Momentarily distracted from its sleep by humans, this sea lion lifts its head to check out what is going on
Slightly smaller than their Californian relatives, Galápagos sea lions range from 150 to 250 cm (59 to 98 in) in length and weigh between 50 to 250 kg (110 to 550 lb.), with the males averaging larger than females. Most of the sea lions we encountered during the day seemed to be sleeping.
The beauty of the Swallow-tailed Gull captured in flight
The Swallow-tailed Gull breeds mainly on the Galapagos Islands. It forms loose colonies with large inter-nest distances but can be solitary, nesting on steep slopes or broken cliffs, often on broad cliff-top ledges but also just above the wave line, and on gravelly beaches and under vegetation.
In the breeding season, the adult has a black plumaged head and a bright red fleshy rim around each eye.
The Magnificent Frigatebird is 100 cm (39 in.) long with a 215 cm (85 in) wingspan. Males are all-black with a scarlet throat pouch that is inflated like a balloon in the breeding season. The contrast between the inflated versus deflated pouch above is striking.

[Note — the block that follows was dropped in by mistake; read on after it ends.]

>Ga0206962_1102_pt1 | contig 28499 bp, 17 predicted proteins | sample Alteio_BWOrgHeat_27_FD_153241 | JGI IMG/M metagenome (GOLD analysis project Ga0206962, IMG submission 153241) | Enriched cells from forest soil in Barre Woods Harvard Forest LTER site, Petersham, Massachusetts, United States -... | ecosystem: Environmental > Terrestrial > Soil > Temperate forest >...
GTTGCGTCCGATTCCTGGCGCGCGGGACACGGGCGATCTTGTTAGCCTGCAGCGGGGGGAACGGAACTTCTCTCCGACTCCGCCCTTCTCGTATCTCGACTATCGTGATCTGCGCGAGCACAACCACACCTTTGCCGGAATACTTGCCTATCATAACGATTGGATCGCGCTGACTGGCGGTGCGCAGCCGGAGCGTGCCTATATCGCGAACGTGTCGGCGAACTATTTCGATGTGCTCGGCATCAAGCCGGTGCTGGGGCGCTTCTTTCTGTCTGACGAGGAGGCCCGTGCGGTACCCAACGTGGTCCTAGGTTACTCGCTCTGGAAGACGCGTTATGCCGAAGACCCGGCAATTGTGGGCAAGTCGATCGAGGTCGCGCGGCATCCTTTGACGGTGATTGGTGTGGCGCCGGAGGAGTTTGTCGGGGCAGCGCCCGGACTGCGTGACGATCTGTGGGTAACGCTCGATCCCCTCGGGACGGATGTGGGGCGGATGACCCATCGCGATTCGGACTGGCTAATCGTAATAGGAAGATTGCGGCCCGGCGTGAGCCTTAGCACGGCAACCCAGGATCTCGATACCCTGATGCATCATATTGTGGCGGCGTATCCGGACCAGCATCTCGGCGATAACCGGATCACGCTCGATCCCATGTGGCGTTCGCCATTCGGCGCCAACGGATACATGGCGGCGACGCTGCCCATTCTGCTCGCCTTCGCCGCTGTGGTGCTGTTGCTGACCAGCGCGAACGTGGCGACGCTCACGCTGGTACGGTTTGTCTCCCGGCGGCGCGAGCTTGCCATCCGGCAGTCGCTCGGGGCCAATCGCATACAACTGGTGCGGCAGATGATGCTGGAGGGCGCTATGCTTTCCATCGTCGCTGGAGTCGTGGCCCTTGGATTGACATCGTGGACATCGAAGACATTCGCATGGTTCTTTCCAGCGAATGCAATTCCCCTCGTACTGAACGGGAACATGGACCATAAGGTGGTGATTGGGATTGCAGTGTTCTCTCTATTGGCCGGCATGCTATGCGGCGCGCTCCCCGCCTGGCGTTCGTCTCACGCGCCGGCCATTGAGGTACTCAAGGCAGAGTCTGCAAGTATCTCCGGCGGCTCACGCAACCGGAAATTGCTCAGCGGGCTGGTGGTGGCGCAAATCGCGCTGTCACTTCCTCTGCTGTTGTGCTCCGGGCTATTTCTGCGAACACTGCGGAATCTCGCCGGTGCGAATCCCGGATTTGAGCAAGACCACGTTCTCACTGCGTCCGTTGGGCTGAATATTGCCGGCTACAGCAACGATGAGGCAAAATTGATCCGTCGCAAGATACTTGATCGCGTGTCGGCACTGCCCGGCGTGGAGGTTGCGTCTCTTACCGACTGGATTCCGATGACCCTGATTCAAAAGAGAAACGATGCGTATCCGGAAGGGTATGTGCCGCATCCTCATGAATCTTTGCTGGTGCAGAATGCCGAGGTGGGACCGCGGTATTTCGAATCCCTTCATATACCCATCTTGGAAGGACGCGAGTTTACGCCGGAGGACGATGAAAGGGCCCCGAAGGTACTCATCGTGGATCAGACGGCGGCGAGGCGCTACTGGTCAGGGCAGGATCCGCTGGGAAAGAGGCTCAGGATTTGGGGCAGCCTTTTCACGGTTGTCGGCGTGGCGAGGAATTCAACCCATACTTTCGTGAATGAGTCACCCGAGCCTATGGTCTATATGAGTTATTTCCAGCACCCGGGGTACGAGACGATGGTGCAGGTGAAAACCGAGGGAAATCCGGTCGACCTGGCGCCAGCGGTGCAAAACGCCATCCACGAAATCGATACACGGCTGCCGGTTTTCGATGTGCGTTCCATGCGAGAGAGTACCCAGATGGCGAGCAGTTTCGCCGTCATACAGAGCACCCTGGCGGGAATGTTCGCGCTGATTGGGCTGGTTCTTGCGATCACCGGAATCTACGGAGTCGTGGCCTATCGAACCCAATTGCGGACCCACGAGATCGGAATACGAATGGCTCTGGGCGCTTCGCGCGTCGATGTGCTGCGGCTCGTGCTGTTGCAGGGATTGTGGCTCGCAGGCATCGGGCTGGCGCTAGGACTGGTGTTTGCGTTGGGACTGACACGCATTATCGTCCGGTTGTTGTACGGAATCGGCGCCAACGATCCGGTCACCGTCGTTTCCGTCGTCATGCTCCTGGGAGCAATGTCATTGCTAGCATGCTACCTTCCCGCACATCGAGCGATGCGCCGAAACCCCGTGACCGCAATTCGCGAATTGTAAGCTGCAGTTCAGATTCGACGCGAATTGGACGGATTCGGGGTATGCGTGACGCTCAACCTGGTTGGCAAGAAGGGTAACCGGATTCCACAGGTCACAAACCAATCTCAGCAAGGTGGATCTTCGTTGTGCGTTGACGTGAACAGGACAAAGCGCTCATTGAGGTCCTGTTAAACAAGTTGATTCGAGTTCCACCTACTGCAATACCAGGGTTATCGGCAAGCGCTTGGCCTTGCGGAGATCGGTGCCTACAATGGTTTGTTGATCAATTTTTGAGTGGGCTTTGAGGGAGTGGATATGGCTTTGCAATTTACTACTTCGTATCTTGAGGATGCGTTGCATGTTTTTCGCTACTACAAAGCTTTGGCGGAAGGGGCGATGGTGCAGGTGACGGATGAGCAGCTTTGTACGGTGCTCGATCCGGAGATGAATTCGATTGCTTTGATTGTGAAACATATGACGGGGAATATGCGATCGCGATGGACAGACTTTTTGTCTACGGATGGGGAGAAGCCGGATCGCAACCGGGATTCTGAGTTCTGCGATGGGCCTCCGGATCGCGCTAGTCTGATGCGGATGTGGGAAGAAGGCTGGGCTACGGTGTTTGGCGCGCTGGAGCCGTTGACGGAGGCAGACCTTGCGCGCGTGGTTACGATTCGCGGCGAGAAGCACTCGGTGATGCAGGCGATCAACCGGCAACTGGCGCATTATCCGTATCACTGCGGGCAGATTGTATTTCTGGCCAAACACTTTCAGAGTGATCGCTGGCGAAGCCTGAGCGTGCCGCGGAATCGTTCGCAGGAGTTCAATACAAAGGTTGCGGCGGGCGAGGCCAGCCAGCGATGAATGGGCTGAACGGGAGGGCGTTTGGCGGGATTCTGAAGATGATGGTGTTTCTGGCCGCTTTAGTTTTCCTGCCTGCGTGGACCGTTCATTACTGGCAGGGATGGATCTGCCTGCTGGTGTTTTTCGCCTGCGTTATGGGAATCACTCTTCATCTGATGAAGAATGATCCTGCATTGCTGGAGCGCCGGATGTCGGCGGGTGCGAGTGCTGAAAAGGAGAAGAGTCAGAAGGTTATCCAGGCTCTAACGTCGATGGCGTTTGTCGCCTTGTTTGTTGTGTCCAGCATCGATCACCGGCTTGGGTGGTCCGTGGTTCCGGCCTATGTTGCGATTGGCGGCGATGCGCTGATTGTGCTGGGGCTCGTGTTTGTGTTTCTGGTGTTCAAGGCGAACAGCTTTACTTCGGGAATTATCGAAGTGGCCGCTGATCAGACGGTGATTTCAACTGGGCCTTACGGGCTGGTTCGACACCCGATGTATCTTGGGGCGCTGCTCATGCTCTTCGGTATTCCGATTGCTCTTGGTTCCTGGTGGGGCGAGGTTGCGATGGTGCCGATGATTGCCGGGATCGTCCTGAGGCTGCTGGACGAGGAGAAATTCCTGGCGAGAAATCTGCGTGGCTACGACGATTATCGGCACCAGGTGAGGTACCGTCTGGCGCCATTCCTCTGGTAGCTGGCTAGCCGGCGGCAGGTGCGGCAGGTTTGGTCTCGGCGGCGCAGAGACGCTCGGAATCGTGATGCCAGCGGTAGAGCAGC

The frigatebirds are a family of seabirds also sometimes called Man of War birds or Pirate birds. Since they are related to the pelicans, the term “frigate pelican” is also a name applied to them. They have long wings, tails, and bills and the males have a red gular pouch that is inflated during the breeding season to attract a mate.
The Galapagos marine iguana is an iguana found only on the Galápagos Islands that has the ability, unique among modern lizards, to live and forage in the sea, making it a marine reptile. The iguana can dive over 9 m (30 ft.) into the water. It mainly lives on the rocky Galápagos shore, but can also be spotted in marshes and mangrove beaches.